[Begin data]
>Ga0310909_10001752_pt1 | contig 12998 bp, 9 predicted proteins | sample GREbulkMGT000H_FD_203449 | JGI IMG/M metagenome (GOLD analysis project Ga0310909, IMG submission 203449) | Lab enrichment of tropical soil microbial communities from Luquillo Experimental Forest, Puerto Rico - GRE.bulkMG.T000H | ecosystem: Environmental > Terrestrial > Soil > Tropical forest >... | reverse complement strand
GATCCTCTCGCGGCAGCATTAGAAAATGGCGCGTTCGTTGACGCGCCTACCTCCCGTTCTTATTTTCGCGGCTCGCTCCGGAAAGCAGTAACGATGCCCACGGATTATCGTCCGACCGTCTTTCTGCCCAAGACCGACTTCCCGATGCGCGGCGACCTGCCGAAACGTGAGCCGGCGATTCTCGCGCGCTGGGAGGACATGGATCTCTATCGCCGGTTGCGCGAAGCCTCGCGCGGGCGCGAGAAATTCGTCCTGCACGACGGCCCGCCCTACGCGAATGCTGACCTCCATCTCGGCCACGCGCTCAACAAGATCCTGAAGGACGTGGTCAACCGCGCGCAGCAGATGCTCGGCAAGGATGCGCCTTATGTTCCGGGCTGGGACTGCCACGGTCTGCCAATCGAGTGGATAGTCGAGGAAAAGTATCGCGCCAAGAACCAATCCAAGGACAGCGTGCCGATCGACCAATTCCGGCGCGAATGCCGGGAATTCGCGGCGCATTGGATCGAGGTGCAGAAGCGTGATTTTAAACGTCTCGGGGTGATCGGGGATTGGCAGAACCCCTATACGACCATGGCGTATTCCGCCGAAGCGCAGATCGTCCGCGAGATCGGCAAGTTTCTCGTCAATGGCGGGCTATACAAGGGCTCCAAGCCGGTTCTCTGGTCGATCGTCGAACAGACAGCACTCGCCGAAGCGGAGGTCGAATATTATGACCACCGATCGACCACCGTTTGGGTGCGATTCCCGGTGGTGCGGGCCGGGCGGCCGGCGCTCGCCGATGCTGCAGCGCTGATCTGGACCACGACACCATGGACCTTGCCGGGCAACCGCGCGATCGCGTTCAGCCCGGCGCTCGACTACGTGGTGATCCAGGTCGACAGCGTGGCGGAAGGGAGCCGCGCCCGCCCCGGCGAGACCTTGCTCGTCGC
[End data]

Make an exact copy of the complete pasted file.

>Ga0310909_10001752_pt1 | contig 12998 bp, 9 predicted proteins | sample GREbulkMGT000H_FD_203449 | JGI IMG/M metagenome (GOLD analysis project Ga0310909, IMG submission 203449) | Lab enrichment of tropical soil microbial communities from Luquillo Experimental Forest, Puerto Rico - GRE.bulkMG.T000H | ecosystem: Environmental > Terrestrial > Soil > Tropical forest >... | reverse complement strand
GATCCTCTCGCGGCAGCATTAGAAAATGGCGCGTTCGTTGACGCGCCTACCTCCCGTTCTTATTTTCGCGGCTCGCTCCGGAAAGCAGTAACGATGCCCACGGATTATCGTCCGACCGTCTTTCTGCCCAAGACCGACTTCCCGATGCGCGGCGACCTGCCGAAACGTGAGCCGGCGATTCTCGCGCGCTGGGAGGACATGGATCTCTATCGCCGGTTGCGCGAAGCCTCGCGCGGGCGCGAGAAATTCGTCCTGCACGACGGCCCGCCCTACGCGAATGCTGACCTCCATCTCGGCCACGCGCTCAACAAGATCCTGAAGGACGTGGTCAACCGCGCGCAGCAGATGCTCGGCAAGGATGCGCCTTATGTTCCGGGCTGGGACTGCCACGGTCTGCCAATCGAGTGGATAGTCGAGGAAAAGTATCGCGCCAAGAACCAATCCAAGGACAGCGTGCCGATCGACCAATTCCGGCGCGAATGCCGGGAATTCGCGGCGCATTGGATCGAGGTGCAGAAGCGTGATTTTAAACGTCTCGGGGTGATCGGGGATTGGCAGAACCCCTATACGACCATGGCGTATTCCGCCGAAGCGCAGATCGTCCGCGAGATCGGCAAGTTTCTCGTCAATGGCGGGCTATACAAGGGCTCCAAGCCGGTTCTCTGGTCGATCGTCGAACAGACAGCACTCGCCGAAGCGGAGGTCGAATATTATGACCACCGATCGACCACCGTTTGGGTGCGATTCCCGGTGGTGCGGGCCGGGCGGCCGGCGCTCGCCGATGCTGCAGCGCTGATCTGGACCACGACACCATGGACCTTGCCGGGCAACCGCGCGATCGCGTTCAGCCCGGCGCTCGACTACGTGGTGATCCAGGTCGACAGCGTGGCGGAAGGGAGCCGCGCCCGCCCCGGCGAGACCTTGCTCGTCGC